The Census Bureau said yesterday that part of the sharp drop in the poverty rate in 1984 that it reported last month was the result of a new method of calculating interest income.

It yields a higher estimate of income received from interest. The bureau, in a clarification of its Aug. 28 report on poverty and income report, said that if the same method been used in 1983, Americans' income for that year would have been reported as higher and the poverty rate slightly lower. Consequently, the decline in poverty in 1984 as compared with 1983, while still sharp, would not have been quite as steep as it was estimated in the bureau's recent report.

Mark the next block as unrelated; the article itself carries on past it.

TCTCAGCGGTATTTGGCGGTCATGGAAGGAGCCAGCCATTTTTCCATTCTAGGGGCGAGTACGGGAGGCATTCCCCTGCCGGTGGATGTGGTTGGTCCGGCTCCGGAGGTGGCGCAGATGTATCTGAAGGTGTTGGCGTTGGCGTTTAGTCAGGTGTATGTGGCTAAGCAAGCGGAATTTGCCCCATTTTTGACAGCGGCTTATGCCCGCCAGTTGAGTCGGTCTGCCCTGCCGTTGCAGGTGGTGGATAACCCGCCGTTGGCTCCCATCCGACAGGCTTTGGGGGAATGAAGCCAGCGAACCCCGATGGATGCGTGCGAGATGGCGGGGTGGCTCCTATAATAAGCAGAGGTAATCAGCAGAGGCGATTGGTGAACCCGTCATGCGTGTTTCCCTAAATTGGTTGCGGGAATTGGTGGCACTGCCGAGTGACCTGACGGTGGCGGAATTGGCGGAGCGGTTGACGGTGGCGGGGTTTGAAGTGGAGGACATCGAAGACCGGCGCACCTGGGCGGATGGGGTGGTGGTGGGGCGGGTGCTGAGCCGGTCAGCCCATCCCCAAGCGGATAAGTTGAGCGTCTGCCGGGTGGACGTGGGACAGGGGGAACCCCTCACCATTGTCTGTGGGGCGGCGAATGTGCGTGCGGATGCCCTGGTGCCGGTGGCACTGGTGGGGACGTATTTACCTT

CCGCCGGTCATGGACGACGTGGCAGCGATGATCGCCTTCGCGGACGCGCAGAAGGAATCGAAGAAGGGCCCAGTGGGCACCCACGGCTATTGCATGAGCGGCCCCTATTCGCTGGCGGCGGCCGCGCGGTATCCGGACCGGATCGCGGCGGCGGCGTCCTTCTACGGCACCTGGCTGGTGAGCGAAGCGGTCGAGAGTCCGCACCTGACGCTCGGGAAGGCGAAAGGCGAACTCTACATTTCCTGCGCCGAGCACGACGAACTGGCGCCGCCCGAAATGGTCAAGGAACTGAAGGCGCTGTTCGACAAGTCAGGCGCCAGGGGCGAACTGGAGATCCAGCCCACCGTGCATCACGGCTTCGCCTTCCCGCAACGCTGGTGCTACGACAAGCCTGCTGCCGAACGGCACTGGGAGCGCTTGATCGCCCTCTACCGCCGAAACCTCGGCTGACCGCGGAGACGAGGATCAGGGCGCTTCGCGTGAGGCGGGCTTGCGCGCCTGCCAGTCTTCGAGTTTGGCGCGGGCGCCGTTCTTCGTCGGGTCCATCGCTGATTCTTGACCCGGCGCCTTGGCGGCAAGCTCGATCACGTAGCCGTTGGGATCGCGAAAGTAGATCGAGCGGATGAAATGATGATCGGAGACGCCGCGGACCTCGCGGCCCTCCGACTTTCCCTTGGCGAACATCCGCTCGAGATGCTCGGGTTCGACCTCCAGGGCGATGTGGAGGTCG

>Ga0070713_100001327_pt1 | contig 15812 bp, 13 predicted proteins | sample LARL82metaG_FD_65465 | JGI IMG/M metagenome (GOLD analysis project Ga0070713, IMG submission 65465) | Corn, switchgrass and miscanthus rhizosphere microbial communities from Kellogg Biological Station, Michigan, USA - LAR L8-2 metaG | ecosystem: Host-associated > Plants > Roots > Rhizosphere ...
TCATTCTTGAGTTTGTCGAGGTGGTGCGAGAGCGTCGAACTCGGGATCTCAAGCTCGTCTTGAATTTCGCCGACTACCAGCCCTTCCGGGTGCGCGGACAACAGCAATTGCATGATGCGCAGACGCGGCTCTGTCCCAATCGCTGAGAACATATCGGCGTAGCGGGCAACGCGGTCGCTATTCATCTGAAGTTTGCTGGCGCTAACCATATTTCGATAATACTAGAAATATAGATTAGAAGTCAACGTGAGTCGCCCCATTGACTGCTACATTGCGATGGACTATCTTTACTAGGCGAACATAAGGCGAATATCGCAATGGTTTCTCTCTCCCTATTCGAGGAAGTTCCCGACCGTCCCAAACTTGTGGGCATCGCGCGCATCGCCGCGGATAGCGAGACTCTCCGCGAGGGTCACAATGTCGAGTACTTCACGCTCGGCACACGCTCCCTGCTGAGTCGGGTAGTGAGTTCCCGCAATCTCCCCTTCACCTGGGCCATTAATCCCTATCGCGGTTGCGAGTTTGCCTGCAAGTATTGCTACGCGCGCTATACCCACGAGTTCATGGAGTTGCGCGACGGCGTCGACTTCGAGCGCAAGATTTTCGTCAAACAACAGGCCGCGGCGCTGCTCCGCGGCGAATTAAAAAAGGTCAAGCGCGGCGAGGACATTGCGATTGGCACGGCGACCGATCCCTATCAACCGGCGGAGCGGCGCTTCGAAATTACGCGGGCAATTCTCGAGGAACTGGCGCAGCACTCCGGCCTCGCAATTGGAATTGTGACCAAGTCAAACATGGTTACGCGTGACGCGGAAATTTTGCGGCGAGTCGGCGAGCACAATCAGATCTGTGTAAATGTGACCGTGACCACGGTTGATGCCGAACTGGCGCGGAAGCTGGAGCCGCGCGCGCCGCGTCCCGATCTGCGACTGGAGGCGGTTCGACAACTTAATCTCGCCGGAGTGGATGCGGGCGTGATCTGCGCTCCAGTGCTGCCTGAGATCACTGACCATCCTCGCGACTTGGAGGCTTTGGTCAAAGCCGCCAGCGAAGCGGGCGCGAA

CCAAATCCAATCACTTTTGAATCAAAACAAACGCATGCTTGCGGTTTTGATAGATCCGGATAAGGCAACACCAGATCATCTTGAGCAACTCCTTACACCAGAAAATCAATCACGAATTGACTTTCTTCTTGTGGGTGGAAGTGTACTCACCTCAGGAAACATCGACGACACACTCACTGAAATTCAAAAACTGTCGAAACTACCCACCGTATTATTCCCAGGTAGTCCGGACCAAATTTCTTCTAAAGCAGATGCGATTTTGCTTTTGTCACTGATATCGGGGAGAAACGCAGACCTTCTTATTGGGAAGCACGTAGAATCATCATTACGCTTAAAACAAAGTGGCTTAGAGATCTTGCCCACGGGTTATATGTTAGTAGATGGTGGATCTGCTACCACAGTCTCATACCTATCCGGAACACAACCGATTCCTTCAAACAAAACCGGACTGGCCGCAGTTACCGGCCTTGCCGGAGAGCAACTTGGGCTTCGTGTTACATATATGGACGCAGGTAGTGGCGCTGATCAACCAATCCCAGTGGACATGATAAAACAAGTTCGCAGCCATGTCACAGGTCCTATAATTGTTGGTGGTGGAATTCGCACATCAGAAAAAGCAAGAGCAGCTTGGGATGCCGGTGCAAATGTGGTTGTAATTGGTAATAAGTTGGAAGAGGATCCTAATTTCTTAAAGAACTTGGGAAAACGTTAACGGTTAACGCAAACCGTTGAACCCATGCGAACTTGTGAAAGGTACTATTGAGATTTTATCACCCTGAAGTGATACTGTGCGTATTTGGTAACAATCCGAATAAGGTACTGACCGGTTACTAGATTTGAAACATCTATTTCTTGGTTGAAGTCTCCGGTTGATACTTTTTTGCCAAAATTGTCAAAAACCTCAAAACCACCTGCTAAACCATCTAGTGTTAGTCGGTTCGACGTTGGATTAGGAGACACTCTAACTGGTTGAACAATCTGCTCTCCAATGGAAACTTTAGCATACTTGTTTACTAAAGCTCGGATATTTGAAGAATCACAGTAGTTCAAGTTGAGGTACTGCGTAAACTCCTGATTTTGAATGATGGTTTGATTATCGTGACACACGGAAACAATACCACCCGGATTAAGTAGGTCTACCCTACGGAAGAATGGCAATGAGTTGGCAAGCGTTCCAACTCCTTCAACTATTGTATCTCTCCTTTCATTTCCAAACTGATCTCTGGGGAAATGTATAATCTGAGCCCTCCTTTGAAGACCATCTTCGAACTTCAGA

The bureau said:

*Using the new method, it found that in 1983, 15.2 percent of the total U.S. population was below the poverty line, compared with 14.4 percent in 1984, a decline of 0.8 percentage points. Originally, the bureau had reported that the 1983 figure was 15.3 percent.

*For persons 65 and over, who receive a much larger portion of their income from interest than do other groups, the bureau reported yesterday that 13.8 percent were below the poverty line in 1983, compared with 12.4 percent in 1984, a drop of 1.4 percentage points. On Aug. 28, the bureau had said the 1983 figure was 14.2 percent.

*Median family income was initially reported as rising from $25,594 in constant dollars in 1983 to $26,433 in 1984, a jump of 3.3 percent. But applying the new methodology, the figure for 1983 should have been $25,724, for an increase of 2.8 percent.